As if opening a treasure chest to discover a trove of precious stones, the audience oohed and aahed every time the curtains were raised to reveal dancers in glittering costumes, poised in front of sparkling backdrops of enormous gems. Boston Ballet’s 50th season concluded this year with George Balanchine’s Jewels.
Patrick Yocum began dancing eleven years ago, in his hometown of Souderton, PA. After graduating high school, he trained for a year at the Pittsburgh Ballet Theatre School, and then joined the Boston Ballet II trainee program, working his way through to join the Corps de Ballet in 2011. He spoke to The Tech about life as a dancer, and Boston Ballet’s upcoming performance of Pricked.
Editor’s Note: Some parts of this interview were shortened and edited for clarity.
From start to finish, Boston Ballet’s Cinderella is an enchanting telling of the beloved fairytale. Set to a score by Sergei Prokofiev and choreographed by Sir Frederick Ashton, the ballet was premiered in 1948 by the Sadler’s Wells Ballet (now The Royal Ballet), and is now being performed for the first time by Boston Ballet.
2013 has been an exciting year for arts both on and off campus. As always, there have been plenty of performances and exhibitions at MIT, running the gamut of creative endeavours from Senegalese drumming, to experimental theater, to ballroom dancing. In addition, for the first time, there has been a push to promote entrepreneurship in the arts at MIT, with a new category in the 100K competition for art/design-related ventures and a hackathon event.
Last week the Boston Ballet began their 2013–14 season with La Bayadère, a classical ballet set in a fantastical-version of ancient India, that artistic director Mikko Nissinen describes as “one of the most iconic and quintessential pieces in the classical ballet collection.”
Your MIT ID can get you free or heavily discounted admission to nearby arts venues. The Council for the Arts at MIT gifts these memberships and discounts as a way to greaten students’ exposure to and appreciation for the arts. The following is a list of the places where you can flash your card. In addition, you can use it to check out museum passes from Hayden Library for guests in town.
Oz The Great and Powerful is a prequel to Victor Fleming’s 1939 film The Wizard of Oz, starring Judy Garland as Dorothy. In keeping with this, Oz The Great and Powerful begins in gray scale and transitions to color, and the plot involves the Wizard making a medley of new friends. Like the musical Wicked, the film imagines the origins of an important but secondary character, in this case the Wizard of Oz. This version of events, too, explains how the Wicked Witch of the West became so wicked, and sets the scene for L. Frank Baum’s story in the book The Wonderful Wizard of Oz.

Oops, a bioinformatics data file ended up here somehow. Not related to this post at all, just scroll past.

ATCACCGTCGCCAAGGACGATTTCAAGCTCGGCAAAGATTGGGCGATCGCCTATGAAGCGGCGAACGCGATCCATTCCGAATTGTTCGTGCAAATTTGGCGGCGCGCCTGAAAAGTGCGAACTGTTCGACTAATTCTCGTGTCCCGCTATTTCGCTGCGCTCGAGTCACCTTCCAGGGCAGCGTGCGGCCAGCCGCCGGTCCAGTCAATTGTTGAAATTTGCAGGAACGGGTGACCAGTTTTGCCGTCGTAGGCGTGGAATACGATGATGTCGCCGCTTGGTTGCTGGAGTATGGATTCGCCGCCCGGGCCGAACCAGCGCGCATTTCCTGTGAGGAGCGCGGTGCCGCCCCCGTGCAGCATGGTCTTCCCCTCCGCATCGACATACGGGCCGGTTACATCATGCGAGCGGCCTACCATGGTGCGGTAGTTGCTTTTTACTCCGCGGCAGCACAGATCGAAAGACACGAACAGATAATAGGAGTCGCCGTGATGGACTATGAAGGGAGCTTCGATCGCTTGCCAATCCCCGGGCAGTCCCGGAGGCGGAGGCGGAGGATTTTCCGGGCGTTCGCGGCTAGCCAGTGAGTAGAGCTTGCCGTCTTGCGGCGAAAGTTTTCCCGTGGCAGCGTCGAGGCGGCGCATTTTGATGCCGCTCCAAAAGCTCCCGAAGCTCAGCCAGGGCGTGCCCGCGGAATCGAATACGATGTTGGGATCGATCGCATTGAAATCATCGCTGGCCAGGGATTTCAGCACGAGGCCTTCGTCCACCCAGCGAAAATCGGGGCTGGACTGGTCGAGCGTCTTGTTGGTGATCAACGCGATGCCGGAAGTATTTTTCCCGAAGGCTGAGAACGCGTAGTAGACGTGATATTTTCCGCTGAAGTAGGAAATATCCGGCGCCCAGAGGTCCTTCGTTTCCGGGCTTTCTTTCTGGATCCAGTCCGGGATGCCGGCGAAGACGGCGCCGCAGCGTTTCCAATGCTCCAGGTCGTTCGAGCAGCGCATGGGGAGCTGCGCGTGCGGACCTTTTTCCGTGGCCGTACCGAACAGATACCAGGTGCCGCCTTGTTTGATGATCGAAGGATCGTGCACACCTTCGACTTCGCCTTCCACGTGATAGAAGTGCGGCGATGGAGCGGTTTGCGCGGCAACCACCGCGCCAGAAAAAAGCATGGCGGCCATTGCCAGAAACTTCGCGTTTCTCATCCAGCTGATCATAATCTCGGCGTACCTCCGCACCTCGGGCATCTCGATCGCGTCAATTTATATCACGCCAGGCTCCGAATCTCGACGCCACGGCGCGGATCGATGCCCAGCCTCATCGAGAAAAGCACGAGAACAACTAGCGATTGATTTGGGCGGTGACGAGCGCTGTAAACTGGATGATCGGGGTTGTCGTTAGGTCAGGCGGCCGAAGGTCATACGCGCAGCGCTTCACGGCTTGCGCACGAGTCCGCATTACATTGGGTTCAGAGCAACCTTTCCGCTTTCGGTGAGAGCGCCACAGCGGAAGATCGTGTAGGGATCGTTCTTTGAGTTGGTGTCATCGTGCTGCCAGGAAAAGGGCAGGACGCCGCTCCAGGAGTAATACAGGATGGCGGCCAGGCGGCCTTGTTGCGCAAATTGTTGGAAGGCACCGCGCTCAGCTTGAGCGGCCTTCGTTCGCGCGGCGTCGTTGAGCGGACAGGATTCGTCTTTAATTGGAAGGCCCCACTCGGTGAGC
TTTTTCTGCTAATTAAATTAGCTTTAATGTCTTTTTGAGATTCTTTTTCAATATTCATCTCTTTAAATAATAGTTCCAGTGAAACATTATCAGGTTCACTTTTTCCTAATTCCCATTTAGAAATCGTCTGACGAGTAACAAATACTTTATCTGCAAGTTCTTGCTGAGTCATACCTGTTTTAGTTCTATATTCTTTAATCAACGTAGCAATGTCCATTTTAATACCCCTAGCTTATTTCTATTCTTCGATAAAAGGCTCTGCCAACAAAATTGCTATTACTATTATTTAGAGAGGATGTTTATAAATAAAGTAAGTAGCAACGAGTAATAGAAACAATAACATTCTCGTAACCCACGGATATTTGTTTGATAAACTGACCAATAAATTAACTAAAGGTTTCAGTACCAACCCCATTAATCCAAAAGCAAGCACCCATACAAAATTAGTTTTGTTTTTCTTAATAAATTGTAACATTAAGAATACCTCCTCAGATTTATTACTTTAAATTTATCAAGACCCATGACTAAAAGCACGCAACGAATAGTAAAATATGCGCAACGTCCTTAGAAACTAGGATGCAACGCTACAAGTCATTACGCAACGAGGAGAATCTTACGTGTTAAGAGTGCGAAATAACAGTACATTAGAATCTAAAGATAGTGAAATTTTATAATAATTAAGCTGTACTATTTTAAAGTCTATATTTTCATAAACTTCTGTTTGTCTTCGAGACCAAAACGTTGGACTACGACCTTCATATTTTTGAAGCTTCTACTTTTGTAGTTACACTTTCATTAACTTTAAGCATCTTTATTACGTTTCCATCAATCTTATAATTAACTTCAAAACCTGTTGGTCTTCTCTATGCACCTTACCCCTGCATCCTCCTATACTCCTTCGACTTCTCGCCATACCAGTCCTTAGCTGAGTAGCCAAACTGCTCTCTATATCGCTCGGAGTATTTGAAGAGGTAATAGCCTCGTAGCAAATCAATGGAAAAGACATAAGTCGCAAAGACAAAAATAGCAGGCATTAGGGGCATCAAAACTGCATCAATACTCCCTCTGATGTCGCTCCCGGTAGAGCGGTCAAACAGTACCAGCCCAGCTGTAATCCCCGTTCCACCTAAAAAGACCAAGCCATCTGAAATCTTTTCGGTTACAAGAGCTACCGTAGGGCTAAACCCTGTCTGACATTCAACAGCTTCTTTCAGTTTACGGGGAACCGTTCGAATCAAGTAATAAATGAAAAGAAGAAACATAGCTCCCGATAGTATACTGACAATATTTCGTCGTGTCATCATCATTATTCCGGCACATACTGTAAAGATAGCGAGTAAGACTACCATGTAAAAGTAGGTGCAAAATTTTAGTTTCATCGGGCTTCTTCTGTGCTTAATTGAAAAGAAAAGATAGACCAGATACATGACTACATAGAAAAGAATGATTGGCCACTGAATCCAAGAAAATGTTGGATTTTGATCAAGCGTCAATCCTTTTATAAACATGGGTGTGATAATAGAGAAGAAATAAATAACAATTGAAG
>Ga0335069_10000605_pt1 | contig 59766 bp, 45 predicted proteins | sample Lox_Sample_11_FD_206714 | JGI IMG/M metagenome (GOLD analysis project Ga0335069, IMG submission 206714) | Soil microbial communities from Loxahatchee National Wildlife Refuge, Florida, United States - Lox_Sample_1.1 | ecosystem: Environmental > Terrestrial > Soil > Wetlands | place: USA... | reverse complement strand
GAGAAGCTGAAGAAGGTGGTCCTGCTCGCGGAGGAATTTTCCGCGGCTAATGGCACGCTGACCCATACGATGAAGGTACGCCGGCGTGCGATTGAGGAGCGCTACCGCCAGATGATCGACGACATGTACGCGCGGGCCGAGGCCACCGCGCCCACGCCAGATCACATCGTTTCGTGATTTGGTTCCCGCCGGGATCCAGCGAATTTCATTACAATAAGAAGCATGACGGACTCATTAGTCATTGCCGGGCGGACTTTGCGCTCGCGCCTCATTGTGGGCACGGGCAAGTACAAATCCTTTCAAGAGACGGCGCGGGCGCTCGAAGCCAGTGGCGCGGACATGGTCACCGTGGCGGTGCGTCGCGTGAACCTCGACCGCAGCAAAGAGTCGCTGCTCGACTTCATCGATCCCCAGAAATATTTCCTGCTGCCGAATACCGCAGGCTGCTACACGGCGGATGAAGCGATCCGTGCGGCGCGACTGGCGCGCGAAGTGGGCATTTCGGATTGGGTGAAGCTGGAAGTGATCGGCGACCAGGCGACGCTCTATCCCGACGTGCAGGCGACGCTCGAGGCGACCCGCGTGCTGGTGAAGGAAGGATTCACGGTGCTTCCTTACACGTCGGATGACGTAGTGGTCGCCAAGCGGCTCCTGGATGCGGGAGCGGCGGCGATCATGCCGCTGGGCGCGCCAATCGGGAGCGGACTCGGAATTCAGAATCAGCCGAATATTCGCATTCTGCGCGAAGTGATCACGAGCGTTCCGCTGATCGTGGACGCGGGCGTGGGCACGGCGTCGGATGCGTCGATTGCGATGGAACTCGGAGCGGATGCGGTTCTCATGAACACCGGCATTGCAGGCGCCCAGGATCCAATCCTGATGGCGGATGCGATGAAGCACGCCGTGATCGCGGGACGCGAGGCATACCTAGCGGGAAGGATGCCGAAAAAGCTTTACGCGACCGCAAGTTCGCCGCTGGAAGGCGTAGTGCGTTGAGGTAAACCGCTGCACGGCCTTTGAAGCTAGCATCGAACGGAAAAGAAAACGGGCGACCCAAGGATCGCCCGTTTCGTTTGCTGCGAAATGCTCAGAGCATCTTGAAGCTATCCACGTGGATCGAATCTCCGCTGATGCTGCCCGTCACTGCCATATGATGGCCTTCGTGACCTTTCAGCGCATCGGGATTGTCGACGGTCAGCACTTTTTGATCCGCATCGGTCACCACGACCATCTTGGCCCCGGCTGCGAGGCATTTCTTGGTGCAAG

“These images are probably the most acute examples of everything I cherish” is how Mario Testino describes his debut museum exhibition in the United States. On display at the MFA, Mario Testino: In Your Face is a collection of 122 photographs drawn from the last 30 years of Testino’s work.
You may think of a painting as a work of art, but do you ever think of a paintbrush as one? What about music — you may think of musical pieces as works of art, but how do you view musical instruments? Are they just tools, or can they be works of art themselves?
A giant lamp with a crown of bulbs turns its head into position. Like an alien saucer it beams down onto the stage, illuminating a single motionless dancer. The dancer moves in a rapid jerking motion. Is it a man or a woman? Suddenly, the sound of Bach’s Goldberg Variations breaks the silence.
Anne Makepeace, from Lakeville, Connecticut, has been making films for almost 30 years. Her most recent film, We Still Live Here, had its broadcast premiere on the Independent Lens series of PBS and also screened at MIT on Nov. 17. The film is about a movement to revive the Native American language of Wampanoag. It centers on Jessie Little Doe Baird, who spearheaded the movement and whose daughter is the first native speaker in over a century.
Sylvia Deaton, 20, has been dancing since she could walk, and knew she wanted to be a professional dancer from a very young age. At age six, she began taking ballet, jazz and tap classes, and was soon participating in dance competitions and winning regional and national titles. She was inspired by Broadway shows and local ballet performances her family would bring her to, and would practice the moves at home, using her sister as a male partner and rows of stuffed animals as her audience.
It is quite an ambitious project to create a 24-hour film. More ambitious yet is to create one without main characters, without a plot, and which comprises entirely of scenes involving clocks from other films. Yet that is precisely what Christian Marclay has done — and very effectively, too.
In celebration of the Red Sox winning the American League in 1912, a distinguished woman attended a performance of the Boston Symphony Orchestra touting a headband with, “Oh, You Red Sox” splashed across it and caused quite a stir in the media. This is one of many stories, both true and false, about Isabella Stewart Gardner, or “Mrs. Jack.” She did nothing to deny or affirm these claims about her, and is often quoted as saying, “Don’t spoil a good story by telling the truth.”
This morning I rollerbladed to Harvard to get some breakfast from Darwin’s. Paying the cashier, I noticed a little pamphlet entitled One City One Story: “The Whore’s Child.” My curiosity piqued, I picked it up and began reading it as I waited for my sandwich. I found myself drawn in instantly, and I had thoroughly devoured it by the time I had similarly finished off my sandwich.